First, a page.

Is your marriage on the rocks? Is your wife acting up? Are you suspecting that your hubby is cheating?
So what is going on? These are among the telltale signs that he is entering into the midlife crisis zone, according to a relationship expert.
Matrimonial consultant Sheela Mackintosh-Stewart has revealed the warning signs that indicate your partner could be headed fr the danger zone – and how to deal with them.
It comes after a new poll of 3,000 adults, commissioned by Bupa Health Clinics, found that turning 40 or 50 pushes many of us into ‘crisis’.
It’s a phenomenon that affects some 58 per cent of men in the UK according to a recent study. Here, Sheela reveals her five simple steps for saving your marriage.
‘Biologically, men experience a mid-life biochemical imbalance which manifests as a complex syndrome of emotional, psychological and physical changes and reactions,’ says Sheela.
‘Midlife crises are usually existential and triggered by an awareness of mortality and a re-evaluation of one’s life, perhaps at the onset of hair loss or death of a friend or parent.
‘”Super stressors” eg. feelings of “going nowhere” career-wise or serious job-related pressures and empty nest syndrome are also causes. Some men like Johnny Depp stray, leaving his partner for a younger model.’
1. Be proactive
‘A strong, understanding, nurturing wife and a strong marriage is the tonic for a man in mid-life crisis, so wives will need to step up.
‘Head-burying in the sand and waiting for the worst to happen before acting on it is not an option. A midlife crisis can hit from the late 30’s, often slowly over time, so don’t be blind-sided. Be focused and alert to any indicators of odd or rash behaviour.
‘Triggers include phrases “we’re drifting apart”; “I don’t know what I want”, “it’s not about you, it’s me”, “I feel overwhelmed, trapped and ignored” and “you deserve better than me” – all warning signs of discontent requiring action.’
2. Show him you are listening to him and his needs
‘Men can mentally and emotionally shut off when challenged with heavy emotional discussions. Avoid asking “why are you behaving like this?” or “is there someone else?’.
‘Instead, show him you are listening to his needs. Carefully choose words as hurtful ones are hard to recall. Use loving phrases, ‘I can see you’re struggling, tell me how I can help”. Ask him about one thing he would like to see improved (e.g. more time and space, a re-ignited sex life, getting finances under control), then brainstorm together on how to accomplish it.
‘By actively showing him you are on his side and team-working to make his life happier, you are setting the tone to help deal with his crisis, especially if things improve. Actions often speak louder than words.’
3. Setting clear boundaries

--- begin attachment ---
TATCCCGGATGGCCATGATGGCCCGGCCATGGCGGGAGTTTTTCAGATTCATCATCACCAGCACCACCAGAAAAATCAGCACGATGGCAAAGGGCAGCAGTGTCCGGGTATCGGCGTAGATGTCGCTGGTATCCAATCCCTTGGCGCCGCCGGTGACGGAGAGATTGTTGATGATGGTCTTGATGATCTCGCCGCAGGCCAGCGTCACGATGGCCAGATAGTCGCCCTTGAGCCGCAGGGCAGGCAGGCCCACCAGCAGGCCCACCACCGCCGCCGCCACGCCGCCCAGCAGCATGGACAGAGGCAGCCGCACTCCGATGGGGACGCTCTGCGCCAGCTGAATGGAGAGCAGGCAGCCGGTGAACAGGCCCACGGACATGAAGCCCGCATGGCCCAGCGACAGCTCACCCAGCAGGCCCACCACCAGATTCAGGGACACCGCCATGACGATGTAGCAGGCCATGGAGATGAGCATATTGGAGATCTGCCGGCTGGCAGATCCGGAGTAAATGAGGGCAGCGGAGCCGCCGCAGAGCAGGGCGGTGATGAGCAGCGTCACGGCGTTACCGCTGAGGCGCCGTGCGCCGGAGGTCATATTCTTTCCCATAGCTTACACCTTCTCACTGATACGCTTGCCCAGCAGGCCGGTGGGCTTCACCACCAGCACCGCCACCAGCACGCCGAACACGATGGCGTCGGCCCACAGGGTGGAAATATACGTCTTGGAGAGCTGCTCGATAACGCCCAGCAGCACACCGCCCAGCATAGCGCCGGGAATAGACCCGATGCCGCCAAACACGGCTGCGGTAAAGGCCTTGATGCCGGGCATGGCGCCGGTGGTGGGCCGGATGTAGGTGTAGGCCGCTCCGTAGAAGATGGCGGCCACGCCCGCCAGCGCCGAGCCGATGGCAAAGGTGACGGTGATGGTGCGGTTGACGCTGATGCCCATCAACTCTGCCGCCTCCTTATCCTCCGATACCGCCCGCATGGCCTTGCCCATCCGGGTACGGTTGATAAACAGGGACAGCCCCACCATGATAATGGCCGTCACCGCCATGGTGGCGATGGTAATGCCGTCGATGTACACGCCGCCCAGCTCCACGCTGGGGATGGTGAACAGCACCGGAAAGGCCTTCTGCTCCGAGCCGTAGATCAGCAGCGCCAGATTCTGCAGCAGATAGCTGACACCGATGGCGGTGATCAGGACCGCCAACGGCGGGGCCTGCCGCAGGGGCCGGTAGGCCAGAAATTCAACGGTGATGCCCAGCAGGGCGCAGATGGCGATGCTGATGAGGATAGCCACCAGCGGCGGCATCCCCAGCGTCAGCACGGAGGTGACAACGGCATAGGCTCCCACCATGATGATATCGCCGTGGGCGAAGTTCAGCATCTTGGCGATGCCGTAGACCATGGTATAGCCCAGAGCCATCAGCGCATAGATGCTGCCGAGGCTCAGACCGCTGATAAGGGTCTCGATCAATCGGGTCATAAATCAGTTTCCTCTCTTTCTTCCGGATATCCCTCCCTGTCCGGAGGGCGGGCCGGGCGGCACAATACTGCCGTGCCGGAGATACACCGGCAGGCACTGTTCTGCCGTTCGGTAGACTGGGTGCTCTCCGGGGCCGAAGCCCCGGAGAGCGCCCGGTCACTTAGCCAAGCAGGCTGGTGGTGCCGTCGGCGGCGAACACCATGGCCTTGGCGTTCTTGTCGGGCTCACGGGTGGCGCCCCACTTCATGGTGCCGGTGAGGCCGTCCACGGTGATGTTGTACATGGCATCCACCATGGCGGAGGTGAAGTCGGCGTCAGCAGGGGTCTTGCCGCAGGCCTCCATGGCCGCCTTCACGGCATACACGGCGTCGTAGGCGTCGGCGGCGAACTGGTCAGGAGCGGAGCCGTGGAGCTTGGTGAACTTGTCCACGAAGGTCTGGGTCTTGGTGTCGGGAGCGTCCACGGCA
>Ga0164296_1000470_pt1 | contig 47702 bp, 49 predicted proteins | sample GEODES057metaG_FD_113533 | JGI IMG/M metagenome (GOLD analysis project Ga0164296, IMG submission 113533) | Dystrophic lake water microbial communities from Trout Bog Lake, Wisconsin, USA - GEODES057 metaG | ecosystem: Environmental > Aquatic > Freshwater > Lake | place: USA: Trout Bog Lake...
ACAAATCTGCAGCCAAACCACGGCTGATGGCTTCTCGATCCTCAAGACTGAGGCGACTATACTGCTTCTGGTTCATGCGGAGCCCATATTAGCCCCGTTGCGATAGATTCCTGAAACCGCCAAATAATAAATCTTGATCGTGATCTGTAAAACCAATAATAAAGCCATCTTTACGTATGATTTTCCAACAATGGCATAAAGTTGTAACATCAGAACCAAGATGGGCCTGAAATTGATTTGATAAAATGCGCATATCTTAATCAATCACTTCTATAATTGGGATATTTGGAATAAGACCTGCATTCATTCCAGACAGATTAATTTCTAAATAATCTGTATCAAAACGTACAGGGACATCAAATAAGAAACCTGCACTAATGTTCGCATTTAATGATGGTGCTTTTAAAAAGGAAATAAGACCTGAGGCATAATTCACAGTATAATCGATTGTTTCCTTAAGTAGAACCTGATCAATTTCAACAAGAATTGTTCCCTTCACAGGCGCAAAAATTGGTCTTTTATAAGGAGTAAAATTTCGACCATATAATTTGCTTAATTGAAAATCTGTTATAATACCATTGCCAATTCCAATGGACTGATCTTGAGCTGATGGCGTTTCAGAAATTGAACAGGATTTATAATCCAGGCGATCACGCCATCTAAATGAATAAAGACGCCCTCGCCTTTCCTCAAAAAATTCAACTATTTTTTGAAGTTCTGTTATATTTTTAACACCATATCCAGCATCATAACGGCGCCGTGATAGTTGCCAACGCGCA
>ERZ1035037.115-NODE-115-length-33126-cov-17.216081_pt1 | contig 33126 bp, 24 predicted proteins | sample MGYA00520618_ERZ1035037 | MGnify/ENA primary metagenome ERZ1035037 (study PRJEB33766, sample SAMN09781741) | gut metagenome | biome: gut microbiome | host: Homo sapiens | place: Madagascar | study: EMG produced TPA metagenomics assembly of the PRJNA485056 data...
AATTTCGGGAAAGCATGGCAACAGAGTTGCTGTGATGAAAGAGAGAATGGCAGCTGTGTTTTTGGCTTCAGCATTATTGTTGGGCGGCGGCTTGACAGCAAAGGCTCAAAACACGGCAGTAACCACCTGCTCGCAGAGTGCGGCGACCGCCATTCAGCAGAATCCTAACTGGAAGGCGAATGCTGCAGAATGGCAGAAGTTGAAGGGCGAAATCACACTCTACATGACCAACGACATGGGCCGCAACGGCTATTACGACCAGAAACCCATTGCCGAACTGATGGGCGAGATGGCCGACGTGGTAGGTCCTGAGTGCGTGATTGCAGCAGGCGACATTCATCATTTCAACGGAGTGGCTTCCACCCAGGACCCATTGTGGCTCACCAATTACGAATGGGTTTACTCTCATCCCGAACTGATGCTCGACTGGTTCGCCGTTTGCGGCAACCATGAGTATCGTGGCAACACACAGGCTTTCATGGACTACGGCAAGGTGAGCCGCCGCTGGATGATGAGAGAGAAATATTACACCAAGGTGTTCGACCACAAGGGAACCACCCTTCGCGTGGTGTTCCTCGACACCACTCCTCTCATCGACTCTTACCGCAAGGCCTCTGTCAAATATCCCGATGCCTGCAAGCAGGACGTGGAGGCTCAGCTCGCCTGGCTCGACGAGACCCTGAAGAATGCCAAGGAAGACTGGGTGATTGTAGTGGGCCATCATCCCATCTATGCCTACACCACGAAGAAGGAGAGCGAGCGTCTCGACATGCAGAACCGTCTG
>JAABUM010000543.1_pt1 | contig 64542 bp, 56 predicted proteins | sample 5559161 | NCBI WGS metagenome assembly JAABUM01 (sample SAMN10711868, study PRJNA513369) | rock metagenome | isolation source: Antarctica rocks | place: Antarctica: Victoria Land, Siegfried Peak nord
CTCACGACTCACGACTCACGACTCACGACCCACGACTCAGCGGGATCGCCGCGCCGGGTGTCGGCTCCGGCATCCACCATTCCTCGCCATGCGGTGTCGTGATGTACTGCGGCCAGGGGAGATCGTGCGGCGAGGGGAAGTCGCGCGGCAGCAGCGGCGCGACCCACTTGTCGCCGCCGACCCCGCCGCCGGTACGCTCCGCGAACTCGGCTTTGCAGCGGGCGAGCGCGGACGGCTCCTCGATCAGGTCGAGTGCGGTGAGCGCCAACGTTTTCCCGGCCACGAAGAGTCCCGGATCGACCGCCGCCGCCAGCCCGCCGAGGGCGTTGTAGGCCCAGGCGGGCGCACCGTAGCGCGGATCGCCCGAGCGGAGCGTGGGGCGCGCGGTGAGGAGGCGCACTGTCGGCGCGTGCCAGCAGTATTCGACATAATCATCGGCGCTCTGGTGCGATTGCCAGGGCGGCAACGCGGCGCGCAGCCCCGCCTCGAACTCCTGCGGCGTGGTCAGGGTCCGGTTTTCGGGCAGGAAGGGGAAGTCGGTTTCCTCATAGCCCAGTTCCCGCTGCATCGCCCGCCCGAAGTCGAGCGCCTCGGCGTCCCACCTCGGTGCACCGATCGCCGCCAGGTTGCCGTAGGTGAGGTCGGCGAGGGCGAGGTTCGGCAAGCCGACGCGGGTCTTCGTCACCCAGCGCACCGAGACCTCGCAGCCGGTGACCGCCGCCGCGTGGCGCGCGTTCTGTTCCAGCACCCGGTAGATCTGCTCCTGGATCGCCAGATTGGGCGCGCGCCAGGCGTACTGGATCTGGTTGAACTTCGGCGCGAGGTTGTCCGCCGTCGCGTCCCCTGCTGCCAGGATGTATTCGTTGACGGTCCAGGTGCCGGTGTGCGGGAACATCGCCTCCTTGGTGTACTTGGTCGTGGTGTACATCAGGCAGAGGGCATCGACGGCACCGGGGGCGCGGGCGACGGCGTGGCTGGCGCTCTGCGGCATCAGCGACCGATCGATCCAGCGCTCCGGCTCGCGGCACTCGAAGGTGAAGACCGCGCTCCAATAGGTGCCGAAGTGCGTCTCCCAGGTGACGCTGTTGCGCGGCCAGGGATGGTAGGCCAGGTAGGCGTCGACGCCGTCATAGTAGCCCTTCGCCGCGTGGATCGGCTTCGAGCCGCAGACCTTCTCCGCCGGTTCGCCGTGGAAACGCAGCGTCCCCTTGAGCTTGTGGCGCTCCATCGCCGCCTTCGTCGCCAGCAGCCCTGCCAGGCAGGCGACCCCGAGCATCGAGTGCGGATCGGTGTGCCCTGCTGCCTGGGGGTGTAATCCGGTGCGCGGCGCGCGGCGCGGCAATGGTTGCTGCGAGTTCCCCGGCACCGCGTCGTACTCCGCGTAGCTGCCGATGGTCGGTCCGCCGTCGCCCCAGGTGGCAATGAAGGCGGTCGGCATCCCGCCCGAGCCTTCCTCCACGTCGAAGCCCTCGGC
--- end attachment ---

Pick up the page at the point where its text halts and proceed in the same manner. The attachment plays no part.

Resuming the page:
‘It’s easy to feel defeated and destabilised because you have little or no control. But, you can take control of yours and your family’s lives. Take care of yourself mentally, emotionally and physically and plan some personal ‘me-time’.
‘Striking the right balance by setting clear boundaries to meet both your needs is essential. He will be happier once he starts noticing changes and results and sees that he needs you and that he is better off team-working with you.’
4. Dealing with adultery
‘Adultery is a common occurrence, often leading to huge marital rifts and blame triggering divorces due to extreme feelings of hurt and betrayal. Midlife crisis is no excuse for bad behaviour but I caution against ‘divorce knee-jerking’ too soon, as affairs are usually symptomatic of neglectful marriages.
‘Take time to fully explore if your marriage is worth saving. Many divorcees I know regret and wish in hindsight that they didn’t try harder to save it. Many couples have successfully weathered the storms with stronger lifetime marriages.
‘If you jointly believe that your marriage matters and it is worth saving, then jointly commit to repair and make positive changes to your relationship. Address and alleviate underlying feelings of neglect and lovelessness. Acknowledging, accepting and forgiving our human mistakes is vital to rebuilding trust.’
5. Be present in your relationship and work on your life goals together
‘The sense of stagnation frequently lies at the heart of midlife crisis as he grapples with his life being a series of missed failed opportunities, aging and the looming threat of mortality. Personal fulfillment rather than family happiness can often be the sole focus.
‘Being married doesn’t give you a crystal ball into reading his mind about his wants and needs, as these often change over time. But focusing your energy on being the best person you can be will helping him to do the same is a must.